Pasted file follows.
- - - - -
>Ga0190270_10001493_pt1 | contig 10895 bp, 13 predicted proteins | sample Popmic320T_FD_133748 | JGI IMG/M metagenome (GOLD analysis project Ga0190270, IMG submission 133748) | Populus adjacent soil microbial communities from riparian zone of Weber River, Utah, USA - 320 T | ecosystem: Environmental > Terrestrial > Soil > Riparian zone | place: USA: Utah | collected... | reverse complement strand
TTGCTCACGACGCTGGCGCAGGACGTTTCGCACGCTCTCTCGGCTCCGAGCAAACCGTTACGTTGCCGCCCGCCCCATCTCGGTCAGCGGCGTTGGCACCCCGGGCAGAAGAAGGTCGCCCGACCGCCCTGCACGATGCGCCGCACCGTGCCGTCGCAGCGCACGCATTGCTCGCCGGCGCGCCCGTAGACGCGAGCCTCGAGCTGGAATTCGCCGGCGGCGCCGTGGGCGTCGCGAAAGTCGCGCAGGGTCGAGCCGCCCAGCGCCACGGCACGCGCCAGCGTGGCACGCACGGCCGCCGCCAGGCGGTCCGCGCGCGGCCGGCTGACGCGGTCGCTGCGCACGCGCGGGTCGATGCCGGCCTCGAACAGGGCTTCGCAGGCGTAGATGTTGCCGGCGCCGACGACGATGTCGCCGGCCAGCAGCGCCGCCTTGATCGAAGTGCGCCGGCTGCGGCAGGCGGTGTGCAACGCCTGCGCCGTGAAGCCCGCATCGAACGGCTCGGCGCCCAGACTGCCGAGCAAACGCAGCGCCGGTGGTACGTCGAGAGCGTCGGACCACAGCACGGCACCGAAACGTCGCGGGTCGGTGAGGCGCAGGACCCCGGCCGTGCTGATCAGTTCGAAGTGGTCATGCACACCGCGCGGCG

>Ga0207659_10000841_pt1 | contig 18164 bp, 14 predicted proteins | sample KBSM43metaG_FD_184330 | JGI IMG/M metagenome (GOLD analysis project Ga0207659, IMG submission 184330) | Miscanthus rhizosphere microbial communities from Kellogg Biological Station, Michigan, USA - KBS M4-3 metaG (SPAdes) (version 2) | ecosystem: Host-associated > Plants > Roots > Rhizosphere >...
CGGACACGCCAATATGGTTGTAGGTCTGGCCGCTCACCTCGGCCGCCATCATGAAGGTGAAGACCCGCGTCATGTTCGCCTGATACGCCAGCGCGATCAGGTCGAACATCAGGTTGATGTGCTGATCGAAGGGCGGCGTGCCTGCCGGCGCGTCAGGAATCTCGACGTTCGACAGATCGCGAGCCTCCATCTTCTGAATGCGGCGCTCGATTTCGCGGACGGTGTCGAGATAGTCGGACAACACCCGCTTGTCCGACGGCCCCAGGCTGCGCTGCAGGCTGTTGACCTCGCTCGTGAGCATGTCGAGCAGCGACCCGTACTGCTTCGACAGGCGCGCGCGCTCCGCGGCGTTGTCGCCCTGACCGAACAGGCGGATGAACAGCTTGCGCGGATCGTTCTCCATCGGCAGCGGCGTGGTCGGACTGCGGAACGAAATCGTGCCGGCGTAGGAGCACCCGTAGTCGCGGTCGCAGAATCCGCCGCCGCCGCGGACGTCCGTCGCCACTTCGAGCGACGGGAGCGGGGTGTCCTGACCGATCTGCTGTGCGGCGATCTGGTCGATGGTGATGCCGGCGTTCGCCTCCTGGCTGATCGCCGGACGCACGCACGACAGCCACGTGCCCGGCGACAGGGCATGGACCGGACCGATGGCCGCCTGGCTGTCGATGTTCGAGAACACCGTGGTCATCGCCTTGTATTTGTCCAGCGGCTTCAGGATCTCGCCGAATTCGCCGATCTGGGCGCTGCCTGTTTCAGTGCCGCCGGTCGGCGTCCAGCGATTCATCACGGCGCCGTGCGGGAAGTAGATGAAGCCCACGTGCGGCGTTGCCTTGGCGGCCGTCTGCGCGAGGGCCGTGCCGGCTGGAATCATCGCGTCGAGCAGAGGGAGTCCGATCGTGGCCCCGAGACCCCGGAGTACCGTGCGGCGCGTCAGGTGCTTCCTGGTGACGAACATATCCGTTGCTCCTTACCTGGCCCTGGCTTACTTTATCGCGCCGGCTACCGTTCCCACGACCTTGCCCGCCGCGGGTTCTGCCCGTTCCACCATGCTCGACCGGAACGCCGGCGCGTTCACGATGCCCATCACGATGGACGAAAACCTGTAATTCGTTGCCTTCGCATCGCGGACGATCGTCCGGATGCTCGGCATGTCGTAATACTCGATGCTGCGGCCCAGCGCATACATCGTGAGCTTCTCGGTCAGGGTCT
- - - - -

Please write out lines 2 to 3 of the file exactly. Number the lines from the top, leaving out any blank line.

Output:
TTGCTCACGACGCTGGCGCAGGACGTTTCGCACGCTCTCTCGGCTCCGAGCAAACCGTTACGTTGCCGCCCGCCCCATCTCGGTCAGCGGCGTTGGCACCCCGGGCAGAAGAAGGTCGCCCGACCGCCCTGCACGATGCGCCGCACCGTGCCGTCGCAGCGCACGCATTGCTCGCCGGCGCGCCCGTAGACGCGAGCCTCGAGCTGGAATTCGCCGGCGGCGCCGTGGGCGTCGCGAAAGTCGCGCAGGGTCGAGCCGCCCAGCGCCACGGCACGCGCCAGCGTGGCACGCACGGCCGCCGCCAGGCGGTCCGCGCGCGGCCGGCTGACGCGGTCGCTGCGCACGCGCGGGTCGATGCCGGCCTCGAACAGGGCTTCGCAGGCGTAGATGTTGCCGGCGCCGACGACGATGTCGCCGGCCAGCAGCGCCGCCTTGATCGAAGTGCGCCGGCTGCGGCAGGCGGTGTGCAACGCCTGCGCCGTGAAGCCCGCATCGAACGGCTCGGCGCCCAGACTGCCGAGCAAACGCAGCGCCGGTGGTACGTCGAGAGCGTCGGACCACAGCACGGCACCGAAACGTCGCGGGTCGGTGAGGCGCAGGACCCCGGCCGTGCTGATCAGTTCGAAGTGGTCATGCACACCGCGCGGCG

>Ga0207659_10000841_pt1 | contig 18164 bp, 14 predicted proteins | sample KBSM43metaG_FD_184330 | JGI IMG/M metagenome (GOLD analysis project Ga0207659, IMG submission 184330) | Miscanthus rhizosphere microbial communities from Kellogg Biological Station, Michigan, USA - KBS M4-3 metaG (SPAdes) (version 2) | ecosystem: Host-associated > Plants > Roots > Rhizosphere >...